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Biomedical Research Awareness Day (BRAD) 2023

Stop by our info table and come to a lunch-and-learn session April 20 to celebrate

Biomedical Research Awareness Day (BRAD) is an event created by Americans for Medical Progress. This national organization is devoted to honoring, raising awareness of, and pledging support for the animals needed to find treatments and cures for both humans and animals. Participation in #BRAD2023 also highlights careers in biomedical research and laboratory animal care and medicine.

On Thursday, April 20, the University of Nevada, Reno’s Institutional Animal Care and Use Committee (IACUC) Office will be participating in BRAD for the first time in order to bring awareness to our campus community of the biomedical research taking place at this university and to show appreciation to the individuals engaged in this research. Many folks may not know that this type of research is taking place on our campus, and we welcome any questions about how this research is conducted and what types of benefits it provides to society.

Members of IACUC Office will be hosting a booth in the breezeway of the Mathewson-IGT Knowledge Center from 11 a.m.-noon, alongside staff members from the Animal Resources team, followed by a lunch-and-learn session in the Knowledge Center, Room 104, from 12:15-1:30 p.m. We welcome faculty, staff, students and other campus visitors to visit our booth, and then listen to our lunch presentation by Dean Burkin, a leading muscular dystrophy researcher, professor in the Department of Pharmacology and chair of the IACUC.

Dean Burkin headshot
Professor Dean Burkin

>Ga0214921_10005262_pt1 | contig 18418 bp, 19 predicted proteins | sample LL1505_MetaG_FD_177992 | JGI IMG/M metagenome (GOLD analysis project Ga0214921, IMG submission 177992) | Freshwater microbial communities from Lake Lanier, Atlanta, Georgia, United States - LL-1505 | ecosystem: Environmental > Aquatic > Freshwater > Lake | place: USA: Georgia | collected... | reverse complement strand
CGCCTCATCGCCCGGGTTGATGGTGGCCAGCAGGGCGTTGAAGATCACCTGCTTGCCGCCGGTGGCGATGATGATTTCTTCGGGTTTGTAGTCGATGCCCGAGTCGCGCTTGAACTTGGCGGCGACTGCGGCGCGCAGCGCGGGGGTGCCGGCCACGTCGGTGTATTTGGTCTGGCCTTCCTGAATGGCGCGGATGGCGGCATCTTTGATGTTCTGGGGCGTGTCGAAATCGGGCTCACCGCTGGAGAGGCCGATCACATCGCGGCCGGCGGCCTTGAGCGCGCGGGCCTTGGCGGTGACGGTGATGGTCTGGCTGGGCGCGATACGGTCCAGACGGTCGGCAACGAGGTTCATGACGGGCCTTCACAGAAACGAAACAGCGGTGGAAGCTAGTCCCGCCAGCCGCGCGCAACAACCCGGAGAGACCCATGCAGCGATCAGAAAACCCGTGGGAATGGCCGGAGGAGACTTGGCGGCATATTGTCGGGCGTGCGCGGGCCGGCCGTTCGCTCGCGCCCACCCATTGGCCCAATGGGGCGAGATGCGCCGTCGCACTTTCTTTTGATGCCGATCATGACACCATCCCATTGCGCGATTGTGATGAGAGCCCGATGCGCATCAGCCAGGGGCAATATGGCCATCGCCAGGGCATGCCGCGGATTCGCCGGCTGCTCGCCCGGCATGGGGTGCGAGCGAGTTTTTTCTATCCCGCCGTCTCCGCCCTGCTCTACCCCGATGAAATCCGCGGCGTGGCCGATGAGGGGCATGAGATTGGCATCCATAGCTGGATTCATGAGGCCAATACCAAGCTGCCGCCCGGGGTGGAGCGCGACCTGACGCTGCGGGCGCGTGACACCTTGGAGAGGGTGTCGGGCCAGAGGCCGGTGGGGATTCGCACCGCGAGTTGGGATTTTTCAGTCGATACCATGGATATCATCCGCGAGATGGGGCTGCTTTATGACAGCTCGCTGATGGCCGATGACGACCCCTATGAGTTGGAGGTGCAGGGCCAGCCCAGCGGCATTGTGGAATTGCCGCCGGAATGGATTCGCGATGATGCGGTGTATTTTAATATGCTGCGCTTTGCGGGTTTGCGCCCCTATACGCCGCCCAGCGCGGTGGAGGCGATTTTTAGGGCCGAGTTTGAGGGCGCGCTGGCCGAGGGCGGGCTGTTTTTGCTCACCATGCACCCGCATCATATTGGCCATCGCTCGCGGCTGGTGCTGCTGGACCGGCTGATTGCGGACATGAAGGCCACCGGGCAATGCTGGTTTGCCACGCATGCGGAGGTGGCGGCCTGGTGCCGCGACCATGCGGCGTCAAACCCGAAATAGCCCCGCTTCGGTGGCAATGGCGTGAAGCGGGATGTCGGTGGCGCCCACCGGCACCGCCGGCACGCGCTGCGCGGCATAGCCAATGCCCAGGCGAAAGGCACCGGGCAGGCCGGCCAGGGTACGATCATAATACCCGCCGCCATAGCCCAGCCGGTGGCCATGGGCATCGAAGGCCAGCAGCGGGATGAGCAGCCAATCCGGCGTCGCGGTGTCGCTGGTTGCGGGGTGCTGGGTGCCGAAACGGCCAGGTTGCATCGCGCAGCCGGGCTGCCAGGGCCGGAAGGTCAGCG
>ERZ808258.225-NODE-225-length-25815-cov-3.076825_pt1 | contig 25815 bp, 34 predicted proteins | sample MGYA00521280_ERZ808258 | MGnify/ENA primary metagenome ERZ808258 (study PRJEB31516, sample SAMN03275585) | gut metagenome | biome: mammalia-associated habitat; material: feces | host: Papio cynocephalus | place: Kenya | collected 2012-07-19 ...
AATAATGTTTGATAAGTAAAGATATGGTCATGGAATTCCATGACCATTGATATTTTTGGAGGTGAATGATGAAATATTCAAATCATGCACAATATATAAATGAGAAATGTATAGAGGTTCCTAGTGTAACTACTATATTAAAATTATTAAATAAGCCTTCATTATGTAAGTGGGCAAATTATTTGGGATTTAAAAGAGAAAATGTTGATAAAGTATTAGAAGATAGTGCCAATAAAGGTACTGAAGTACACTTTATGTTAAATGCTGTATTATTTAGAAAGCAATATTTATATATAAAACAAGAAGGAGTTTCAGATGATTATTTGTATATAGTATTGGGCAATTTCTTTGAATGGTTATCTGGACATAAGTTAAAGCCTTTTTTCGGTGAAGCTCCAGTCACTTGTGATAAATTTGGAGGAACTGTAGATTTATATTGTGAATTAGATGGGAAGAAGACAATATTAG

Burkin’s research centers around finding new muscular dystrophy therapies, including the treatment of Duchenne muscular dystrophy (DMD) as well as Laminin-α2 related congenital muscular dystrophy (LAMA2-CMD). In 2017, Dean Burkin was named the 2017 Foundation Established Innovator Award for his work in finding treatments for children with rare muscular diseases.

“The muscular dystrophies are complex genetic diseases that affect not only skeletal and cardiac muscle, but multiple body-wide systems,” Burkin said. “Preclinical models allow a study of the impact these diseases have throughout the body as well as the effectiveness of potential therapeutics. Animals can also be affected by muscle disease, so these studies may provide medicines that can treat both patients and pets afflicted with neuromuscular disease.”

Whether you are a seasoned researcher, a student looking for potential areas of study/career options, or someone just looking to learn more about the interesting research taking place at the University, you are cordially invited to join us in celebrating #BRAD2023 as we pay homage to the important role that research animals play in biomedical research.

About the author: Kristin Eliasen is a Research Compliance Administrator in Research Integrity, a Department within the Research & Innovation division.

Kristin Eliasen headshot
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